A Map Of Betrayal by Ha Jin. (Vintage) In stark contrast to the lurid lives of many other fictional spies, Gary Shang, a Chinese mole inside the CIA, navigated ambivalence and modest motivations throughout his long espionage career. As our reviewer, Ben Macintyre, wrote, what emerges is a study of “the painful, often humdrum essence of the hidden agent, living a double life but only half a life.”
Factory Man: How One Furniture Maker Battled Offshoring, Stayed Local – And Helped Save An American Town by Beth Macy. (Back Bay/Little, Brown) After decades of business success, the Bassett family of Virginia, whose factory had buoyed the hometown economy, found itself challenged by overseas competitors. Macy nimbly outlines the effects of globalization in her account.
Your Face In Mine by Jess Row. (Riverhead) Questions of identity and rebirth underpin this provocative satirical novel, which plausibly imagines the possibilities of racial reassignment surgery. Row’s protagonist opts to become an African-American man, offering a paradigm of how race might be both bought and performed.
Suspicious Minds: How Culture Shapes Madness by Joel Gold and Ian Gold. (Free Press) The peculiarities and origins of mental illness have intrigued society for centuries, but psychiatry often looks chiefly to neuroscience for answers. The authors, from philosophical and psychiatric perspectives, argue instead that social and cultural factors (including our reliance on technology and the rise of government surveillance) have a profound influence on the mind and its distortions.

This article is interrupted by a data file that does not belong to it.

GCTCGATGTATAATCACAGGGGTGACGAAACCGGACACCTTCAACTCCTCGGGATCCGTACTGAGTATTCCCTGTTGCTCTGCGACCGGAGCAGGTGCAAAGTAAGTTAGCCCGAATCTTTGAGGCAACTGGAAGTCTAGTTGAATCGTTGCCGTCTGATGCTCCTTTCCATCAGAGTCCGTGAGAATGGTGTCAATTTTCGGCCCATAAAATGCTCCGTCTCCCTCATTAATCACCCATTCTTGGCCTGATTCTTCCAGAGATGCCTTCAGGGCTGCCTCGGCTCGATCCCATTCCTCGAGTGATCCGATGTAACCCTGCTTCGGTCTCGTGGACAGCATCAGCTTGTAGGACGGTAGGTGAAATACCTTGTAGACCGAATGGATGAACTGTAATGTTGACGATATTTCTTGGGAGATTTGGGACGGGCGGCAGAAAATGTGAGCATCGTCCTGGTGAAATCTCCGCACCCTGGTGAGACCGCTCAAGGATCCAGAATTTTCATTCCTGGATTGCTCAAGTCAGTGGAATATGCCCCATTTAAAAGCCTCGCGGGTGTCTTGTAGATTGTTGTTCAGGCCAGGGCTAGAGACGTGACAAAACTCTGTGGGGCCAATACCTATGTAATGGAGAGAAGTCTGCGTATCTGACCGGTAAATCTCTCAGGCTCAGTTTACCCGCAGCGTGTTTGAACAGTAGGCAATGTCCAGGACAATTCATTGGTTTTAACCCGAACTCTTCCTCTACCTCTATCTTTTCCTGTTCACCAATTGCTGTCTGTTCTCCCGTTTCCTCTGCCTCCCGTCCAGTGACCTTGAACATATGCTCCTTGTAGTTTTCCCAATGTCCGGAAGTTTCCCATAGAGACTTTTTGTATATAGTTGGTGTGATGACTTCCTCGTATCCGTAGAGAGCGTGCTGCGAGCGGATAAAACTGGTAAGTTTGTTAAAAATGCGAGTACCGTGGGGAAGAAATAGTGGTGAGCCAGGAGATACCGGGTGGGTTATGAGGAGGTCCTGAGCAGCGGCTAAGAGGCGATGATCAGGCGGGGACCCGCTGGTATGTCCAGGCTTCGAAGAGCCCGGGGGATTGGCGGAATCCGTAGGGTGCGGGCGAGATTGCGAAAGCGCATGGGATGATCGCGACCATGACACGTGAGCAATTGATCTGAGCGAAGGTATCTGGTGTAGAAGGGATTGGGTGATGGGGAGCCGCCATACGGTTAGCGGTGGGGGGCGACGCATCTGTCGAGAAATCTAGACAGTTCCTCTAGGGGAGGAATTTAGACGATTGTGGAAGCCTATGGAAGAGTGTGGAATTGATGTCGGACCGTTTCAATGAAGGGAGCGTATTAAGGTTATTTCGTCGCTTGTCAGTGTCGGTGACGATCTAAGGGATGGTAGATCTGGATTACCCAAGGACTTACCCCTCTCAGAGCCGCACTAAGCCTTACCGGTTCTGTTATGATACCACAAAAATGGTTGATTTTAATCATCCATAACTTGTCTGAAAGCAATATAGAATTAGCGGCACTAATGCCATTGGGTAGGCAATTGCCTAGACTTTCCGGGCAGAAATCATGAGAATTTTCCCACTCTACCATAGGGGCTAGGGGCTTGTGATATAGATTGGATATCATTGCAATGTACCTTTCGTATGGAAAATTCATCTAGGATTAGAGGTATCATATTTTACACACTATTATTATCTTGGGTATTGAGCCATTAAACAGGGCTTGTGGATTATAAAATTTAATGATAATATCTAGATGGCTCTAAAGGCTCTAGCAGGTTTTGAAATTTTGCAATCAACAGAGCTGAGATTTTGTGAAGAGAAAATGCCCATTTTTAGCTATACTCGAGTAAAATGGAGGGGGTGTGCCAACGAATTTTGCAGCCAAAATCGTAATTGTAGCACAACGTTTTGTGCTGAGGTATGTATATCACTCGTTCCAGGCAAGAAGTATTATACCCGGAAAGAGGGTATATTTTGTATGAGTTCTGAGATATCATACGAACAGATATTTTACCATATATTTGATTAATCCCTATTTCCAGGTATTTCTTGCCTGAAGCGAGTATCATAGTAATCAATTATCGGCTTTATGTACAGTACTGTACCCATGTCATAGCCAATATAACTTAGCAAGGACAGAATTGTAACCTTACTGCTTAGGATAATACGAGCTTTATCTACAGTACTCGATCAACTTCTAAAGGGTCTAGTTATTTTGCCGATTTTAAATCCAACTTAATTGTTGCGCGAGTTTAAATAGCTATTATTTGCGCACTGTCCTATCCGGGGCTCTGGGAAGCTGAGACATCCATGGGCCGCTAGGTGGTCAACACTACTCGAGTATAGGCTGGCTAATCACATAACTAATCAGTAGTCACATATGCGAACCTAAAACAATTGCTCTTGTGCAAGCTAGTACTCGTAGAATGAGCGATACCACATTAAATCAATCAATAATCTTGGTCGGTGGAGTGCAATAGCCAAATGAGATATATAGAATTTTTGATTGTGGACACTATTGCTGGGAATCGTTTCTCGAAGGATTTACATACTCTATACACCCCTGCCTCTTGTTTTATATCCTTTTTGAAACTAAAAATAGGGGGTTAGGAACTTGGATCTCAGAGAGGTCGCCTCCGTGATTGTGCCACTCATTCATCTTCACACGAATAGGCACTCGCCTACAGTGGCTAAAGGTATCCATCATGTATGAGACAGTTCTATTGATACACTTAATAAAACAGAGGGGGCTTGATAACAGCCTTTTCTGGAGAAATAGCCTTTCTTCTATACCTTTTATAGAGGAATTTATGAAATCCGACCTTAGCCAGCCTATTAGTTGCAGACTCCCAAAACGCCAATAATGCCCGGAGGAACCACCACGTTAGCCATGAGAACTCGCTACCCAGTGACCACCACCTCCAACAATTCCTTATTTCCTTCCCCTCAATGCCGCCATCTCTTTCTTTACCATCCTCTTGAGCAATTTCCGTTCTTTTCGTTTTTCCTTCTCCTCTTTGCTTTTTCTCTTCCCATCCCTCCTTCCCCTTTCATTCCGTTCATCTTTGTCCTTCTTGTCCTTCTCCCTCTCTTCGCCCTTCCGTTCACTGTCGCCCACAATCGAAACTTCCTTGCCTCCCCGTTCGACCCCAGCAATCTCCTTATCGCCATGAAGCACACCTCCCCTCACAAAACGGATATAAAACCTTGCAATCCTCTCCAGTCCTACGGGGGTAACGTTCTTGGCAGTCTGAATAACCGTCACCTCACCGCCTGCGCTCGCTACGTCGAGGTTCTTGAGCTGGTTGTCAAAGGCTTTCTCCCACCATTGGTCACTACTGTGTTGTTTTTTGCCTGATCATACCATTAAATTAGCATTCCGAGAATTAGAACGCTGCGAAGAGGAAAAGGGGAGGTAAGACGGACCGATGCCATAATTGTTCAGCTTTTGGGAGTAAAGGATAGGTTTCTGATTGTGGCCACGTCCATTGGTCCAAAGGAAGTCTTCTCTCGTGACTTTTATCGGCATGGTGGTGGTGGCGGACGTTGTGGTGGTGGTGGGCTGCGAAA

Lucky Us by Amy Bloom. (Random House) In “Love Invents Us,” Bloom’s first novel, her heroine searches for a cohesive sense of self. But in this novel, Bloom’s third, two half sisters reinvent themselves against the backdrop of World War II America. Iris, the ambitious older sister, leads them from a quiet Ohio town to Long Island (with a failed stop in Hollywood along the way), trying on new identities at every turn.
Soldier Girls: The Battles Of Three Women At Home And At War by Helen Thorpe. (Scribner) A college student, a single mother and a grandmother are the subjects of this study, which chronicles their unexpected overseas deployments and turbulent homecomings. Through medical and military records, personal correspondence and detailed interviews, Thorpe captures an important cross section of military life.
Talking To Ourselves by Andrés Neuman. Translated by Nick Caistor and Lorenza Garcia. (Farrar, Straus & Giroux) After Mario learns he is terminally ill, he and his young son embark on a last road trip together while his wife grapples with her grief at home. Neuman’s novella shifts among the perspectives of mother, father and son as they wade into uncertainty.
New York Times